In statistics, the relationship between two variables is called a correlation, and the strength of that correlation is measured by the “correlation coefficient”. This coefficient (r²) is expressed as a number between 1 and -1. The closer the r² number is to 1 or -1, the stronger the relationship between the two variables. The closer it is to zero, the weaker the relationship.
For the Cowboys, the correlation here is a whopping 0.79, which tells us that historically the Cowboys have drafted better the more draft capital they’ve had.
This is not rocket science: You’re likely going to have more draft success picking at the top of each round than you will drafting at the bottom of each round.
In the next chart, I plotted the same data for 2010-2019:
The correlation here is not quite as strong as in the earlier graph, but keep in mind that the CarAV values for some of the more recent draft classes are bound to increase quite substantially over the coming years. However, some of the older draft classes are pretty much maxed out. 2013 is already locked (none of the players drafted are still active), and Sean Lee (2010), Tyron Smith (2011), and Tyrone Crawford (2012) probably won’t add much more to the totals of their draft classes.
But back to the question at hand: What does the Cowboys’ draft capital mean for the 2021 draft?
With 3,237 draft value points, 2021 could end up right there with some of the franchise-defining drafts since 1992.
- 1992 draft capital was boosted by some of the extra picks acquired in the Herschel Walker trade. The Cowboys drafted two solid starters in the first round (CB Kevin Smith, LB Robert Jones), drafted and eventually released Jimmy Smith before he went on to make five Pro Bowls for the Jaguars, and hit a home run with safety Darren Woodson.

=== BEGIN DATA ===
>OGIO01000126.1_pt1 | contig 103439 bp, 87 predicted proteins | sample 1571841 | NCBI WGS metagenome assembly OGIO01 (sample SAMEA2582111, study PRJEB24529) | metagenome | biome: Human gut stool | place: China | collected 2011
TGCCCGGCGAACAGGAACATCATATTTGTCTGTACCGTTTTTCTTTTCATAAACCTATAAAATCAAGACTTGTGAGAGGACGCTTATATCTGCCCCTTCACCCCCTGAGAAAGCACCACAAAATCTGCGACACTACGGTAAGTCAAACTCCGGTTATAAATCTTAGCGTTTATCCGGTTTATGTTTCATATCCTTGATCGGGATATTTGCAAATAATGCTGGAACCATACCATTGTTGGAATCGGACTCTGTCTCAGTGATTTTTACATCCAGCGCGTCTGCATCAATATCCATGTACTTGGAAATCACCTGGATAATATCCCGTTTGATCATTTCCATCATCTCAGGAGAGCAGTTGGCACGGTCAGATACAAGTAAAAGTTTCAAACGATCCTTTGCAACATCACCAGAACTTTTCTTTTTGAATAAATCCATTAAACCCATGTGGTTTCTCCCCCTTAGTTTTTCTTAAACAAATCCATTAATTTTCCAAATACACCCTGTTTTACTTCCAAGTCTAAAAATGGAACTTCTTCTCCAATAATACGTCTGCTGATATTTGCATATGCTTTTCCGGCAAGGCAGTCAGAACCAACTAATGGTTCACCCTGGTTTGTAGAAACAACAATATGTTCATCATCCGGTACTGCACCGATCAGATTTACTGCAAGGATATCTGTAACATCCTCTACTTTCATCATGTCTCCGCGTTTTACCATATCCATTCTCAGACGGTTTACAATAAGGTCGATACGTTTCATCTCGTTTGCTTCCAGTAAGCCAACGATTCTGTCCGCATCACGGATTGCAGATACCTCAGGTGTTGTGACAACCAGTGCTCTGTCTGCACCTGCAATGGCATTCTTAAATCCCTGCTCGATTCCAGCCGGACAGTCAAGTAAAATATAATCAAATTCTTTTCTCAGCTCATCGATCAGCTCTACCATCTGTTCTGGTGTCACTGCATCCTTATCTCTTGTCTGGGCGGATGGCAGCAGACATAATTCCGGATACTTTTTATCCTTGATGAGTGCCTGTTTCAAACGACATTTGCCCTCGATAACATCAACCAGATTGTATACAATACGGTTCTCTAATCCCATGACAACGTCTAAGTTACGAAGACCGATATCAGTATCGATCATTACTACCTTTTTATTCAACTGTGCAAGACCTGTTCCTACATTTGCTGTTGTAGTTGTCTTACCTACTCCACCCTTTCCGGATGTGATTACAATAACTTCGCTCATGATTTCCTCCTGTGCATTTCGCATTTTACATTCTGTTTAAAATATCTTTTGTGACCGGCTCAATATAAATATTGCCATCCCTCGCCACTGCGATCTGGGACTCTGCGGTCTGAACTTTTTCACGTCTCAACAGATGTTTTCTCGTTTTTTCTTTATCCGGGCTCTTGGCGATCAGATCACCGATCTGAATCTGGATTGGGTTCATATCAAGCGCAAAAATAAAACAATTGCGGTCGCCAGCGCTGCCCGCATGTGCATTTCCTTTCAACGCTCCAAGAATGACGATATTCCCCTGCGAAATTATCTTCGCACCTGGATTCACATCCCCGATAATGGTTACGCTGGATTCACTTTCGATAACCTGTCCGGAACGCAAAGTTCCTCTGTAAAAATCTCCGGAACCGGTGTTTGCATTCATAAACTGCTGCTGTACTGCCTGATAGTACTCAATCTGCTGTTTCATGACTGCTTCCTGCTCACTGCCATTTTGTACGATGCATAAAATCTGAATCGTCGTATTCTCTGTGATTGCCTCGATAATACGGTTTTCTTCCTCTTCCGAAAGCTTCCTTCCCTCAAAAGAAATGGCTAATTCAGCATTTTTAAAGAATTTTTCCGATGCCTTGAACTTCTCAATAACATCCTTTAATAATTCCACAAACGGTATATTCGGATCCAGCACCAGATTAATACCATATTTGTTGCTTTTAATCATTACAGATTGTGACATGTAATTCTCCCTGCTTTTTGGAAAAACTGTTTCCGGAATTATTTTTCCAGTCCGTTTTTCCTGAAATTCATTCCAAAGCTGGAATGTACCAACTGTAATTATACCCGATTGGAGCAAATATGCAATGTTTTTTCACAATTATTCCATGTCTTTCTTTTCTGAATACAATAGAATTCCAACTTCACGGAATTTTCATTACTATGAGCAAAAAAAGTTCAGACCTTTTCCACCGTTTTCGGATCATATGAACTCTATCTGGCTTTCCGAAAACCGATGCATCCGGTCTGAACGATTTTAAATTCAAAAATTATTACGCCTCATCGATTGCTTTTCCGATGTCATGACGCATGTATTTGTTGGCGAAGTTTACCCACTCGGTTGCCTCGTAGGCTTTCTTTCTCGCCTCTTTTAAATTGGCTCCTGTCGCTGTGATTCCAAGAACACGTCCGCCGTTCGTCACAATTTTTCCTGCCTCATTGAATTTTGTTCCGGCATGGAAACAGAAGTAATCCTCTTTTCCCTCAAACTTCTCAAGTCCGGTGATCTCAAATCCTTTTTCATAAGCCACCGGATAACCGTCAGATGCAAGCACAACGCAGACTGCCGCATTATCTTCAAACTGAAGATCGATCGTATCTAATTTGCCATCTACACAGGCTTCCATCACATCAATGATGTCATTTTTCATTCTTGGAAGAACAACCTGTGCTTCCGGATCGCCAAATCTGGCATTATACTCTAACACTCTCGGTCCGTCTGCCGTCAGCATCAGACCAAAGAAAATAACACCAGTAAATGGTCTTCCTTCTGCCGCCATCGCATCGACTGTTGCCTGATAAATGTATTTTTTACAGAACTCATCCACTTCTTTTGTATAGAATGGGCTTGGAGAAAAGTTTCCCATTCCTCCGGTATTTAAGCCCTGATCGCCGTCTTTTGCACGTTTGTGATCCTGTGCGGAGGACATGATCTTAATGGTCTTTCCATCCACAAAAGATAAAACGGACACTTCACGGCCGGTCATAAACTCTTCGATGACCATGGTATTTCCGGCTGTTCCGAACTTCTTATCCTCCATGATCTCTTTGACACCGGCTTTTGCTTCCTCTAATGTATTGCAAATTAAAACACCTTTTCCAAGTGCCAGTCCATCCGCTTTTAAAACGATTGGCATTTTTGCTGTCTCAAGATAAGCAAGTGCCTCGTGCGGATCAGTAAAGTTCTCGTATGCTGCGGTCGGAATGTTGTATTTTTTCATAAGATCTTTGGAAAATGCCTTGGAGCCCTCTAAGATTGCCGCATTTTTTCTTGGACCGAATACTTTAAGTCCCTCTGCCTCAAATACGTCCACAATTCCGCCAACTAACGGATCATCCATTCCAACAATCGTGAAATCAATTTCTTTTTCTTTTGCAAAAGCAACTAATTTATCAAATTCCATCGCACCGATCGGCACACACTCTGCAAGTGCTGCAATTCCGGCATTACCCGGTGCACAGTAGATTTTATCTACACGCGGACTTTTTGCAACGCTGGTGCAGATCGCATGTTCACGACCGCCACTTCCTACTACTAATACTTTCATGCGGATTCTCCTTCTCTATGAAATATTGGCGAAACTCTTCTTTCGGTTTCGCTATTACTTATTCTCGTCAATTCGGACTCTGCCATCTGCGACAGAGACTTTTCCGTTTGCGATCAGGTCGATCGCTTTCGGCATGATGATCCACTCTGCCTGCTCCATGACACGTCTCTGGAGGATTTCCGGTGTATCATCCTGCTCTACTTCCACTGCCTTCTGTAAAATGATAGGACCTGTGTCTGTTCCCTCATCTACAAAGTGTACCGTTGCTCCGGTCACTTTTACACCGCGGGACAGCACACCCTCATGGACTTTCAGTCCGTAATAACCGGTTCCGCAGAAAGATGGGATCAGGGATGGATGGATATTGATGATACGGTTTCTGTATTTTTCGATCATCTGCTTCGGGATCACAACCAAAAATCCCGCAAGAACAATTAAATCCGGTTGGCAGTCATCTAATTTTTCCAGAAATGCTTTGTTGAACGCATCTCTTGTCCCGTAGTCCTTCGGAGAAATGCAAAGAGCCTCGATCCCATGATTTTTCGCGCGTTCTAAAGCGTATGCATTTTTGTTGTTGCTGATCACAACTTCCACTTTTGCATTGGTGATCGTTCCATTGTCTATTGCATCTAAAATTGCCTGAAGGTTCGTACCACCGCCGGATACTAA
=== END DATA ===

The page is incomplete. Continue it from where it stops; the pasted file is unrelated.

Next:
- 2016 is still a young draft class, but delivered Ezekiel Elliott and multiple other starters, and also saw the Cowboys luck into their franchise quarterback in the fourth round.
- 2005 got the Cowboys DeMarcus Ware, Marcus Spears, Marion Barber, and Jay Ratliff to spearhead a turnaround that ultimately fizzled out.
How the 2021 draft class ultimately turns out is anybody’s guess, especially with half the season still to be played. Everybody will draw their own conclusions from the data above, but my expectation is that all four picks in the top 100 should deliver future starters, and they may get lucky with one of their picks in the later rounds. And if the team finds a way to increase their picks in the top 100 by either trading down or trading up (or both) that would just increase their chances of landing future contributors.
The data presented here suggests the draft is less a matter of skill and more a matter of the draft capital you’ve amassed, with some good or bad luck thrown into the mix. As such, with a potential franchise-defining draft on the horizon, is there any reason to squander that chance for some meaningless wins in the second half of an already lost season?